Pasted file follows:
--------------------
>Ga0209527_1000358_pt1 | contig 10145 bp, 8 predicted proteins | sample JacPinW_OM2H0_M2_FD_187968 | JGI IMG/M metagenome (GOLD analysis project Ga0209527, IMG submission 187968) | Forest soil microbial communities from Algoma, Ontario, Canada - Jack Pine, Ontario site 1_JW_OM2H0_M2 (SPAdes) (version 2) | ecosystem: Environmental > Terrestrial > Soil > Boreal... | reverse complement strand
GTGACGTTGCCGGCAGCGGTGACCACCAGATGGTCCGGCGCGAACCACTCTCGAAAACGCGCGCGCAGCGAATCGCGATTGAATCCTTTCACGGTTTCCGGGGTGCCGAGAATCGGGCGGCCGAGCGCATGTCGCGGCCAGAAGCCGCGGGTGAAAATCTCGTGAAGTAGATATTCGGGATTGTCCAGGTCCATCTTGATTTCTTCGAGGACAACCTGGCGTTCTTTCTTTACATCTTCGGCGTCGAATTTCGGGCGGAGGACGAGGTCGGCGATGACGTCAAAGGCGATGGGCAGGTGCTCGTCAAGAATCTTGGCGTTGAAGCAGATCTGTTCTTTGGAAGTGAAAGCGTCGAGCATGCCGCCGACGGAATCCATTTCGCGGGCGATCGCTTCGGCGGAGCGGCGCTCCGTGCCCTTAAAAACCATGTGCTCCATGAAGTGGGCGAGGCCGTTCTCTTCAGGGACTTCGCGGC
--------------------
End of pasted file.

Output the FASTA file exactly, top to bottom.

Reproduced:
>Ga0209527_1000358_pt1 | contig 10145 bp, 8 predicted proteins | sample JacPinW_OM2H0_M2_FD_187968 | JGI IMG/M metagenome (GOLD analysis project Ga0209527, IMG submission 187968) | Forest soil microbial communities from Algoma, Ontario, Canada - Jack Pine, Ontario site 1_JW_OM2H0_M2 (SPAdes) (version 2) | ecosystem: Environmental > Terrestrial > Soil > Boreal... | reverse complement strand
GTGACGTTGCCGGCAGCGGTGACCACCAGATGGTCCGGCGCGAACCACTCTCGAAAACGCGCGCGCAGCGAATCGCGATTGAATCCTTTCACGGTTTCCGGGGTGCCGAGAATCGGGCGGCCGAGCGCATGTCGCGGCCAGAAGCCGCGGGTGAAAATCTCGTGAAGTAGATATTCGGGATTGTCCAGGTCCATCTTGATTTCTTCGAGGACAACCTGGCGTTCTTTCTTTACATCTTCGGCGTCGAATTTCGGGCGGAGGACGAGGTCGGCGATGACGTCAAAGGCGATGGGCAGGTGCTCGTCAAGAATCTTGGCGTTGAAGCAGATCTGTTCTTTGGAAGTGAAAGCGTCGAGCATGCCGCCGACGGAATCCATTTCGCGGGCGATCGCTTCGGCGGAGCGGCGCTCCGTGCCCTTAAAAACCATGTGCTCCATGAAGTGGGCGAGGCCGTTCTCTTCAGGGACTTCGCGGC